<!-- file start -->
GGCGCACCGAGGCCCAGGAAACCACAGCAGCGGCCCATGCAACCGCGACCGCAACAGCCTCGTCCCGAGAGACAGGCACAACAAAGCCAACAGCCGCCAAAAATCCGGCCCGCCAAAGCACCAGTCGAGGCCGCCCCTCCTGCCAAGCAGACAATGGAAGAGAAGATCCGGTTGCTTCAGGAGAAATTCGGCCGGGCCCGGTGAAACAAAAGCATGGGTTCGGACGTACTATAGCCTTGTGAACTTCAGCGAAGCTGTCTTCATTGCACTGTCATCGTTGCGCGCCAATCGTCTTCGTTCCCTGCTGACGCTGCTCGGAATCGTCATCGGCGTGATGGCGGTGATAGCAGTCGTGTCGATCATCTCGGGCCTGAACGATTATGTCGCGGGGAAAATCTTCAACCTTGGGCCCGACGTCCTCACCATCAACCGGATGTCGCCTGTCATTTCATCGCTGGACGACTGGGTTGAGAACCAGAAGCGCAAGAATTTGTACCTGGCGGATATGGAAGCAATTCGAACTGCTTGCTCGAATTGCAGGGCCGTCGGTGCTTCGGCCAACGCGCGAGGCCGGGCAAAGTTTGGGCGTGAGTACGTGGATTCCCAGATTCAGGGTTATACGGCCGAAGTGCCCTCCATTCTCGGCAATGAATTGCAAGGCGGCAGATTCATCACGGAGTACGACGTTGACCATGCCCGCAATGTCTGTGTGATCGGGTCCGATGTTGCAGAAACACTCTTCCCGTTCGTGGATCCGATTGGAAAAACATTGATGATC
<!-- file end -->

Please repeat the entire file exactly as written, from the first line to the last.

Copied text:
GGCGCACCGAGGCCCAGGAAACCACAGCAGCGGCCCATGCAACCGCGACCGCAACAGCCTCGTCCCGAGAGACAGGCACAACAAAGCCAACAGCCGCCAAAAATCCGGCCCGCCAAAGCACCAGTCGAGGCCGCCCCTCCTGCCAAGCAGACAATGGAAGAGAAGATCCGGTTGCTTCAGGAGAAATTCGGCCGGGCCCGGTGAAACAAAAGCATGGGTTCGGACGTACTATAGCCTTGTGAACTTCAGCGAAGCTGTCTTCATTGCACTGTCATCGTTGCGCGCCAATCGTCTTCGTTCCCTGCTGACGCTGCTCGGAATCGTCATCGGCGTGATGGCGGTGATAGCAGTCGTGTCGATCATCTCGGGCCTGAACGATTATGTCGCGGGGAAAATCTTCAACCTTGGGCCCGACGTCCTCACCATCAACCGGATGTCGCCTGTCATTTCATCGCTGGACGACTGGGTTGAGAACCAGAAGCGCAAGAATTTGTACCTGGCGGATATGGAAGCAATTCGAACTGCTTGCTCGAATTGCAGGGCCGTCGGTGCTTCGGCCAACGCGCGAGGCCGGGCAAAGTTTGGGCGTGAGTACGTGGATTCCCAGATTCAGGGTTATACGGCCGAAGTGCCCTCCATTCTCGGCAATGAATTGCAAGGCGGCAGATTCATCACGGAGTACGACGTTGACCATGCCCGCAATGTCTGTGTGATCGGGTCCGATGTTGCAGAAACACTCTTCCCGTTCGTGGATCCGATTGGAAAAACATTGATGATC